Katz’s pot case delayed in court

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Assemblyman Steve Katz’s court case on a marijuana possession charge has been delayed until next month.

Katz, R-Yorktown, Westchester County, was set to appear Thursday in Coeymans Town Court, which is south of Albany, after he was charged March 14 with marijuana possession and speeding on the state Thruway ostensibly on his way to the Capitol at about 10 a.m.

Court officials and his attorney, Susan Chana Lask, confirmed the delay. Katz’s case is set to be heard April 25 at 9 a.m.

“It is on for a conference,” Lask said in an email today. “Procedurally, every case gets conferenced so both sides can discuss the matter before appearing in court. In the meantime, Assemblyman Katz is focusing on his important work for the people of the state of New York.”

Katz, a second-term lawmaker, has not commented about his drug charge, except for issuing and reading a statement after State Police announced the charges a day after it happened.

Records obtained last week by Gannett’s Albany Bureau showed that Katz allegedly had an 1/8 of an ounce of marijuana in his 2009 Subaru and two empty plastic bags. He was stopped for driving 80 mph in a 65 mph zone, police said.

In his statement after the charges were made public, Katz, a veterinarian, called it “an unfortunate incident,” and “I am confident that once the facts are presented that this will quickly be put to rest.”

Katz has opposed the legalization of medical marijuana in New York and has put out statements to warn against illegal drugs in his district, which stretches between Westchester and Putnam counties.

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23 Comments

  1. Yorktown Parent on

    The statement that Katz has not commented about his drug charge, is not true.

    The Westchester Examiner has written that Katz said to a senior citizen at a senior citizen forum. That it was just a ticket.

    This type of response shows that he is out of touch with the people in Yorktown.

    How can a man vote against medical marijuana to help sick people. Then he gives the Black Market money on the inside to get his own marijuana.

    Where did you purchase the marijuana, Mr. Katz, because that is a separate crime.

    It is incredible that you think the laws don’t apply to you

  2. Formely from the Hood on

    Typical take care of your own thing going on here. The marijuana possession charge has been delayed until next month. That is so it could be hide from the media and the people, so it will just go away.

    He will only get a scolding and maybe a small fine. But in my surroundings, you either get killed by a cop or 20 years in jail.

  3. come out of the closet on

    “In the United States, drug arrests have tripled in the last 25 years, however most of these arrests have been for simple possession of low-level drugs. In 2005, nearly 43% of all drug arrests were for marijuana offenses. Marijuana possession arrests accounted for 79% of the growth in drug arrests in the 1990s. Nearly a half million people are in state or federal prisons or a local jail for a drug offense, compared to 41,000 in 1980. Most of these people have no history of violence or high-level drug selling activity” page 4.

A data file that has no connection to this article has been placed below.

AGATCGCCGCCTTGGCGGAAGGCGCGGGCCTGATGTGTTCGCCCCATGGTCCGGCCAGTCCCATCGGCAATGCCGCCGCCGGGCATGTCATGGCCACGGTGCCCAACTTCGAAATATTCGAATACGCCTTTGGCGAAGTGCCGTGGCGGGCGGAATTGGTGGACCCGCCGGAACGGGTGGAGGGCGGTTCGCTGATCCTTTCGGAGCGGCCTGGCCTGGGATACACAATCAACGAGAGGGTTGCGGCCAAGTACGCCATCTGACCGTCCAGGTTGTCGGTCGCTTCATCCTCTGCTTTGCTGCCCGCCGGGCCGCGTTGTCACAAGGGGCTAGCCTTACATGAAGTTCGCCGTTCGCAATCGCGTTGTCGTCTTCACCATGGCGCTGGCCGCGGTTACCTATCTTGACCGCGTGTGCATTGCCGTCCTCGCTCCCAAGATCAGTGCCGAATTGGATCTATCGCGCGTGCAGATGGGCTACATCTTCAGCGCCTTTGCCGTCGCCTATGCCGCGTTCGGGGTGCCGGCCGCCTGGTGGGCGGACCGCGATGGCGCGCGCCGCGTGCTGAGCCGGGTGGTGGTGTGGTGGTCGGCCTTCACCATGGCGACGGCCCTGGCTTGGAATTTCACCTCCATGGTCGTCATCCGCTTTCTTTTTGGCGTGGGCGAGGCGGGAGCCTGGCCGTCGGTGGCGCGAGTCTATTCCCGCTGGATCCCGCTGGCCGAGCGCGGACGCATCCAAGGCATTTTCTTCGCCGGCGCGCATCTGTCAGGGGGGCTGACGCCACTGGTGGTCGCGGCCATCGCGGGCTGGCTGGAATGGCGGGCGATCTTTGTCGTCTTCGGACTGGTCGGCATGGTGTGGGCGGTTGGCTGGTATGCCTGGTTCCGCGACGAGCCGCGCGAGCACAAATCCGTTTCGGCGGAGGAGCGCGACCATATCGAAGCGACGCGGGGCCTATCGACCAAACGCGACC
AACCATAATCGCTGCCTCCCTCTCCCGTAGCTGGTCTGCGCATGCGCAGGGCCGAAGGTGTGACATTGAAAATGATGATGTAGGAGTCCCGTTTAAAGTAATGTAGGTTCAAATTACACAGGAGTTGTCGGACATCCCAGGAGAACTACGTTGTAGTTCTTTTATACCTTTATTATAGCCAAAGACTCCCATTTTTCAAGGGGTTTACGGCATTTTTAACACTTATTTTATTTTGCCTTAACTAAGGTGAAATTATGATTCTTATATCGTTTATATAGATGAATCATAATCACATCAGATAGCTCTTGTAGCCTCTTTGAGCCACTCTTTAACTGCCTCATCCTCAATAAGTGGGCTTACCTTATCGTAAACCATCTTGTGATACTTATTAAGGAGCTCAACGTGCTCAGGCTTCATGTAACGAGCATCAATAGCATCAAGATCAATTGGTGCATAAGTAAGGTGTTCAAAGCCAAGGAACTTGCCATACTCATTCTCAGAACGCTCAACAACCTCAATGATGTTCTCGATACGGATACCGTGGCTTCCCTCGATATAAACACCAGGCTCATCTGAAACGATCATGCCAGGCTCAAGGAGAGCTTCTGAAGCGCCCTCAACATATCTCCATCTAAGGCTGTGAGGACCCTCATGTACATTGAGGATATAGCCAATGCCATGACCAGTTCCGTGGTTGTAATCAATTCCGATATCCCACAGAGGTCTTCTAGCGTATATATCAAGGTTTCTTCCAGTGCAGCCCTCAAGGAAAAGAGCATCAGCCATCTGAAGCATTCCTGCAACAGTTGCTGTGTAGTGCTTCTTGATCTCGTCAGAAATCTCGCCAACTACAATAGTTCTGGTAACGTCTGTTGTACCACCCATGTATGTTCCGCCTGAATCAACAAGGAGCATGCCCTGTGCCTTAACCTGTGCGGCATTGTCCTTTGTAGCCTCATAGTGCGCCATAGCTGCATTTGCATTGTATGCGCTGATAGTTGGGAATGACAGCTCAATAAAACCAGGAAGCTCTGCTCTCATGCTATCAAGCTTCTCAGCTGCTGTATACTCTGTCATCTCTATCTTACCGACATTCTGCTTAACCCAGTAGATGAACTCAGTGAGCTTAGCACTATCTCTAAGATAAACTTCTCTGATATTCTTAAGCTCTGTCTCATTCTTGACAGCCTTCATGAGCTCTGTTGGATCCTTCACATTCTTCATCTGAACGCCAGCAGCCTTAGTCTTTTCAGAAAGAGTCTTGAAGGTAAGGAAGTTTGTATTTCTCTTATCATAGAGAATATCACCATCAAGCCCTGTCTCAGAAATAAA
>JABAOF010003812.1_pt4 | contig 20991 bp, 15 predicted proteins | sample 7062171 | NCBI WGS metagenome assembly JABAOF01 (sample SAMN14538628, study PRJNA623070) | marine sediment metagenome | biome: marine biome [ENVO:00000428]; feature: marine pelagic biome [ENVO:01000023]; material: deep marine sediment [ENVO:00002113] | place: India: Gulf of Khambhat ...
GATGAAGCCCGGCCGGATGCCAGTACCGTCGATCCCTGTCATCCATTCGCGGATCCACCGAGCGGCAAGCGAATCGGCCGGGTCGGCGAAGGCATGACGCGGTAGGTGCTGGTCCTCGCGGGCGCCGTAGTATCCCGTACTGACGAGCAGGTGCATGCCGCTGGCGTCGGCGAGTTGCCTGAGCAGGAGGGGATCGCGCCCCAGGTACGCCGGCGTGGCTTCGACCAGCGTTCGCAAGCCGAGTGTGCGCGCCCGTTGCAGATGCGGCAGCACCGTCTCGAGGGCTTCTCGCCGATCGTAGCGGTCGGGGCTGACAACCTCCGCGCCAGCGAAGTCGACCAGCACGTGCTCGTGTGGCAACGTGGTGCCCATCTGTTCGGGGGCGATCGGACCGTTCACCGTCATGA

“With over 5 million people on probation or parole in the United States, drug use on parole or probation has become the primary basis by which thousands of people are returned to prison. These technical violations of parole or probation account for as many as 40% of new prison admissions in some jurisdictions.” – page 6.

    PROHIBITION IS A DIRECT THREAT TO PUBLIC SAFETY:

    “The war on drugs has also generated indirect costs that many researchers contend have undermined public safety. The federal government has prioritized spending and grants for drug task forces and widespread drug interdiction efforts that often target low-level drug dealing. These highly organized and coordinated efforts have been very labor intensive for local law enforcement agencies with some unanticipated consequences for investigation of other crimes. The focus on drugs is believed to have redirected law enforcement resources that have resulted in more drunk driving, and decreased investigation and enforcement of violent crime laws. In Illinois, a 47% increase in drug arrests corresponded with a 22% decrease in arrests for drunk driving. Florida researchers have similarly linked the focus on low level drug arrests with an increase in the serious crime index.”

    –Drug Policy, Criminal Justice and Mass Imprisonment, by Bryan Stevenson.

    Change the drug laws in New York

  4. The people of putnam and northern westchester have elected an assemblyman